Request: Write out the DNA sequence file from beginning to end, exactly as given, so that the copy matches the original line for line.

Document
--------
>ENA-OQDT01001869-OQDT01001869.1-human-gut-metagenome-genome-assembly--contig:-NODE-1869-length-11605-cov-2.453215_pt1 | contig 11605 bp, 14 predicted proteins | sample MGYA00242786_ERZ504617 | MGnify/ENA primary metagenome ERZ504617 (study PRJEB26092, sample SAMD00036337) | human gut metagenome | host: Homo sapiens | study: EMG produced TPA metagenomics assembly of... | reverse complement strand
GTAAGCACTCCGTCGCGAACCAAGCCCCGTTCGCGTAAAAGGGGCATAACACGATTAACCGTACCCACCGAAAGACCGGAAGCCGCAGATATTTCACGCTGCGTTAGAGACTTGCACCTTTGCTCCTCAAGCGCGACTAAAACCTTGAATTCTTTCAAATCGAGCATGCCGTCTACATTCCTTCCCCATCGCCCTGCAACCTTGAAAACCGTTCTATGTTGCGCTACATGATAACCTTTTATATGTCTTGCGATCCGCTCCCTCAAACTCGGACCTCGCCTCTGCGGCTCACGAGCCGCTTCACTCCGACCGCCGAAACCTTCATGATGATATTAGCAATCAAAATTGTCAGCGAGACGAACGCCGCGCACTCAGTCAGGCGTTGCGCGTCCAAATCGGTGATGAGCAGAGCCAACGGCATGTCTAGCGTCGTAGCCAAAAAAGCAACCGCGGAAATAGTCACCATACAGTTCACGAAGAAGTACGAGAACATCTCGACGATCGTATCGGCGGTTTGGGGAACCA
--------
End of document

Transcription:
>ENA-OQDT01001869-OQDT01001869.1-human-gut-metagenome-genome-assembly--contig:-NODE-1869-length-11605-cov-2.453215_pt1 | contig 11605 bp, 14 predicted proteins | sample MGYA00242786_ERZ504617 | MGnify/ENA primary metagenome ERZ504617 (study PRJEB26092, sample SAMD00036337) | human gut metagenome | host: Homo sapiens | study: EMG produced TPA metagenomics assembly of... | reverse complement strand
GTAAGCACTCCGTCGCGAACCAAGCCCCGTTCGCGTAAAAGGGGCATAACACGATTAACCGTACCCACCGAAAGACCGGAAGCCGCAGATATTTCACGCTGCGTTAGAGACTTGCACCTTTGCTCCTCAAGCGCGACTAAAACCTTGAATTCTTTCAAATCGAGCATGCCGTCTACATTCCTTCCCCATCGCCCTGCAACCTTGAAAACCGTTCTATGTTGCGCTACATGATAACCTTTTATATGTCTTGCGATCCGCTCCCTCAAACTCGGACCTCGCCTCTGCGGCTCACGAGCCGCTTCACTCCGACCGCCGAAACCTTCATGATGATATTAGCAATCAAAATTGTCAGCGAGACGAACGCCGCGCACTCAGTCAGGCGTTGCGCGTCCAAATCGGTGATGAGCAGAGCCAACGGCATGTCTAGCGTCGTAGCCAAAAAAGCAACCGCGGAAATAGTCACCATACAGTTCACGAAGAAGTACGAGAACATCTCGACGATCGTATCGGCGGTTTGGGGAACCA